It’s an hour after sunset on Maryland’s Eastern Shore. Glenn Therres, a wildlife biologist and associate director at the Maryland Department of Natural Resources, is up to his usual Friday night routine: prowling the back roads in a pickup truck, surveying frogs.
He pulls off on a swampy roadside near the Miles River and scrambles out to identify several species of amphibians by their trills and grunts.
“Each of the frogs has a unique call,” Therres said. “Some of them are fairly similar but most you can distinguish from each other. So the little rattle-y sound here? Sounds like crickets? Those are called northern cricket frogs. And they really sound like someone taking a can of paint and shaking it and hearing that little ball inside. That’s a cricket frog. The bullfrogs are the kind of ‘mrrp, mrrp, mrrp.”’
Keeping track of frogs, toads, and salamanders is increasingly important because amphibians are in sharp decline around the world. The journal Science recently published a study that found that an invasive species of fungus called "chytrid" is contributing to the decline of more than 500 species of amphibians globally.
To find out what’s happening with amphibians in Maryland, Therres and several colleagues spent five years exploring roadsides, streams, and bogs across the state and compiling what Johns Hopkins University Press recently published as the Maryland Amphibian and Reptile Atlas.
“The amphibian and reptiles project was conducted by a little over 1,000 people,” Therres said. “In total we documented 85 species of native reptiles and amphibians and a handful of exotic species.”
The good news is that – for whatever reason—most amphibian populations remain robust in Maryland – with little signs of the catastrophic die-offs seen elsewhere around the world. Spring peepers, for example, are in decline in Pennsylvania and Delaware, but still sing by the millions in the Land of Pleasant Living.
There are some exceptions –with sharp declines, for example, in upland chorus frogs in the Baltimore/Washington corridor because of suburban sprawl. And sea level rise on Maryland’s Eastern Shore is washing away the already limited habitat of the Eastern Narrow Mounted Toad in low-lying Dorchester County.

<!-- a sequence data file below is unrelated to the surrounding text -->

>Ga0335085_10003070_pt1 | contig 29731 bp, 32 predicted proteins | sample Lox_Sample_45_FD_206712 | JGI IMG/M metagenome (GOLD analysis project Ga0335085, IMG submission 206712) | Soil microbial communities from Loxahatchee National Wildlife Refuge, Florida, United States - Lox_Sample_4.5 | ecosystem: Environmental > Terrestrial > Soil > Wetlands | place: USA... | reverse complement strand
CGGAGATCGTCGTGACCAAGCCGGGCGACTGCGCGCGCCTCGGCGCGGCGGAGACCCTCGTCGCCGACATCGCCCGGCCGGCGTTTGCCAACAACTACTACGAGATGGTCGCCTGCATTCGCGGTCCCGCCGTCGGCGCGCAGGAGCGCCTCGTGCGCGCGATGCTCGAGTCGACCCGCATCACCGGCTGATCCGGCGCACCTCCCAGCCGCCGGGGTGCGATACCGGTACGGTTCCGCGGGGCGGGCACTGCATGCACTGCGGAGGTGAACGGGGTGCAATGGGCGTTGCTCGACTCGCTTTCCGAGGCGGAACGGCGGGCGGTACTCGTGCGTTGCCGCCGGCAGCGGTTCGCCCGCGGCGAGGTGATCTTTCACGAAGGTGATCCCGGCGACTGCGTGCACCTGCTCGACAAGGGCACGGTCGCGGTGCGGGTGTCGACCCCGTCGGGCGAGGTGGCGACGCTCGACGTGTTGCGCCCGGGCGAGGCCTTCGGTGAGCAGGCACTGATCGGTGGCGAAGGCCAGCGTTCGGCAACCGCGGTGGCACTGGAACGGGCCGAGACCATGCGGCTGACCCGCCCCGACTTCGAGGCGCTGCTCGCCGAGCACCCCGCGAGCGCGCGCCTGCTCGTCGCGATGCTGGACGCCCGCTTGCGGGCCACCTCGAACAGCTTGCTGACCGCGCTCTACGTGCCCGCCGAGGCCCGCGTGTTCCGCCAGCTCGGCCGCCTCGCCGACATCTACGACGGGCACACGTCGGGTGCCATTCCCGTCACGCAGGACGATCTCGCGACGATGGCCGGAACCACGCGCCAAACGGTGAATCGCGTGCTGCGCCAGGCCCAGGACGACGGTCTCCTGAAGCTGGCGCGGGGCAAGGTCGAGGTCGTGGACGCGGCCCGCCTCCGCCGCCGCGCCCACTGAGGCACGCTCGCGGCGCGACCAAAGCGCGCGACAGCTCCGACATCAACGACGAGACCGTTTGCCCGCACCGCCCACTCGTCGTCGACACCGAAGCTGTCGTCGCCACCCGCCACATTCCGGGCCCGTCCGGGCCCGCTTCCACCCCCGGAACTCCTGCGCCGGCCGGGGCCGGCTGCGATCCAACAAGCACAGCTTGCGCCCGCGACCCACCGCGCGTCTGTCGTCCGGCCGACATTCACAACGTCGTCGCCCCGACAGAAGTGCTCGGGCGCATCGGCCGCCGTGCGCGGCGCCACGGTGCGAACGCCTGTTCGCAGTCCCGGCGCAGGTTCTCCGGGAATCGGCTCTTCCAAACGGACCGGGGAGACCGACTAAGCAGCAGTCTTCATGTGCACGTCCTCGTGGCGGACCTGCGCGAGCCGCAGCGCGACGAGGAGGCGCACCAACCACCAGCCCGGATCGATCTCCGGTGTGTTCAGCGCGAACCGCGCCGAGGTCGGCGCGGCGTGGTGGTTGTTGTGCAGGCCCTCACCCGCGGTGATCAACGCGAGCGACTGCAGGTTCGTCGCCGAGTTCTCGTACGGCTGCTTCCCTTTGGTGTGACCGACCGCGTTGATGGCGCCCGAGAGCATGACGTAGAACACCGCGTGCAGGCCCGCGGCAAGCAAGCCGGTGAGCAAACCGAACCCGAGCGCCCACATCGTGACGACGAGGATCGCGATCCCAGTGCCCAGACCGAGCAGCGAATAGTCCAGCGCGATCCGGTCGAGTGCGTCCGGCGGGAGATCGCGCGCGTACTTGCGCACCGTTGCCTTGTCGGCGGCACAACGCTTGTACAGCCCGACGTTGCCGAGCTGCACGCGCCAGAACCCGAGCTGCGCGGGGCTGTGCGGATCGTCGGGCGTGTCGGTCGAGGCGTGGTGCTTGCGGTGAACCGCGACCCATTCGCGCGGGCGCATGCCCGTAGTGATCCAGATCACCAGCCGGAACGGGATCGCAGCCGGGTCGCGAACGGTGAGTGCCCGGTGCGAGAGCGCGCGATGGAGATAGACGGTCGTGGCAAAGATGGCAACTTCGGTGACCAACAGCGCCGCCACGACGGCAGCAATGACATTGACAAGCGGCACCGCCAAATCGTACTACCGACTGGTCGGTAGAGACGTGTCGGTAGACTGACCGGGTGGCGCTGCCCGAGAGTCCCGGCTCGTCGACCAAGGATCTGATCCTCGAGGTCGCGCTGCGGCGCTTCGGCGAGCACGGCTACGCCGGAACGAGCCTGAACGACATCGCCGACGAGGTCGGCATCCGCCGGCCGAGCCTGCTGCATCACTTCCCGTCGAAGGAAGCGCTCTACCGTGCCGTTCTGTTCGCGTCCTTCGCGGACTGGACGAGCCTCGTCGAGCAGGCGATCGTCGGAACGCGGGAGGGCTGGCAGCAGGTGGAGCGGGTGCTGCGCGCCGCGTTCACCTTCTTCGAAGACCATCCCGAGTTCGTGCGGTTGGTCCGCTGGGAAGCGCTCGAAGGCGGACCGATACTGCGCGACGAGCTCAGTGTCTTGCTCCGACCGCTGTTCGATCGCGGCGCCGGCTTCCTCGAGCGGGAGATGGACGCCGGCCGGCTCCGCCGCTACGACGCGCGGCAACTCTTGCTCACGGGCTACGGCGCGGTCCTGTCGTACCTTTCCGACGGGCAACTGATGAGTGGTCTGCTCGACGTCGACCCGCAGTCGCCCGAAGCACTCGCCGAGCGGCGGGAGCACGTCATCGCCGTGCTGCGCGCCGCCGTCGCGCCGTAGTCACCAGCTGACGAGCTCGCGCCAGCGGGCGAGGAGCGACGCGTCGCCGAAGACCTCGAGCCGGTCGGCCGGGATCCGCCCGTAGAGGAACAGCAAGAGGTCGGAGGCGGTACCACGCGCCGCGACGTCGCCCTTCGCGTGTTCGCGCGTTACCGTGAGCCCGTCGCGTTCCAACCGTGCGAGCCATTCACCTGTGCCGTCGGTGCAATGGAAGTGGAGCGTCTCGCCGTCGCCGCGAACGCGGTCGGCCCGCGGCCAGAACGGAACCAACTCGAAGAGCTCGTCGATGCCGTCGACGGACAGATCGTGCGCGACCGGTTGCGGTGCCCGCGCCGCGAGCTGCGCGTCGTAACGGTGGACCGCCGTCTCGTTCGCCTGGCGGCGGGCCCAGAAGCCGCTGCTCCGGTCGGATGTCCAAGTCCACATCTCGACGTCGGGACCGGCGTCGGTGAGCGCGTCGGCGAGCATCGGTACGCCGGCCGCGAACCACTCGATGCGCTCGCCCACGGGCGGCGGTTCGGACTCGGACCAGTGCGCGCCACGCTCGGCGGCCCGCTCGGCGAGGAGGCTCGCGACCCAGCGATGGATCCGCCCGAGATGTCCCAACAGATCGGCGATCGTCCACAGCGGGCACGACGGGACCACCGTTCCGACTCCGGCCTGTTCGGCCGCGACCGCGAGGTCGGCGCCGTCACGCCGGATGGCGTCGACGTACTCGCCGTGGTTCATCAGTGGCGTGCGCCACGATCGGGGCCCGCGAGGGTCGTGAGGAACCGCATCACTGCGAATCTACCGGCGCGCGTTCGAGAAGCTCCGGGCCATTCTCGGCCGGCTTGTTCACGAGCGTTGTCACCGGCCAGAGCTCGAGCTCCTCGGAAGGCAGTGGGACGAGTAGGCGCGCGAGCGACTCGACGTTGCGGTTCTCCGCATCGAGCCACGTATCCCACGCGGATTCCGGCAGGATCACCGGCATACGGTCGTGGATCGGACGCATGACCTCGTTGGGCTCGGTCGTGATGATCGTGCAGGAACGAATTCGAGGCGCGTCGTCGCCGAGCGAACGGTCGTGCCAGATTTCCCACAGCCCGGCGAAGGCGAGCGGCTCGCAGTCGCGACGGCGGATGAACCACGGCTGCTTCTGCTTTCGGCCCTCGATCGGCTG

And then, during the course of their roadside research for the Amphibian and Reptile Atlas, there were a few new local species that Therres and his fellow surveyors stumbled across.
“We did get a report of a boa constrictor in Anne Arundel County,” Therres said. “This, most likely, was a snake released by a pet owner, or it escaped. When our volunteer went to go look for it, it was dead in an area where there was some homeless folks. And one of the homeless guys claimed that the snake ate his buddy.”
That last part could not be confirmed by the scientists, who did not detect any unusual bulges in the belly of the boa. Unless, of course, the man’s friend was very small – a mouse, perhaps, which would be beneath the scope of the research.
After an evening of driving around in his pickup truck, we were in a different swamp, surrounded by fowler’s toads and mobbed by mosquitoes and I asked: So, why spend Friday nights with frogs?
“Amphibians? Why should we care so much about amphibians?” Therres asked. “Most amphibians depend on water and water quality. And most of human life and life in general depends on water and water quality. So they are kind of barometers to what’s going on in the environment.”
In other words, amphibians are canaries in the coal mine of our world. And these canaries are still singing.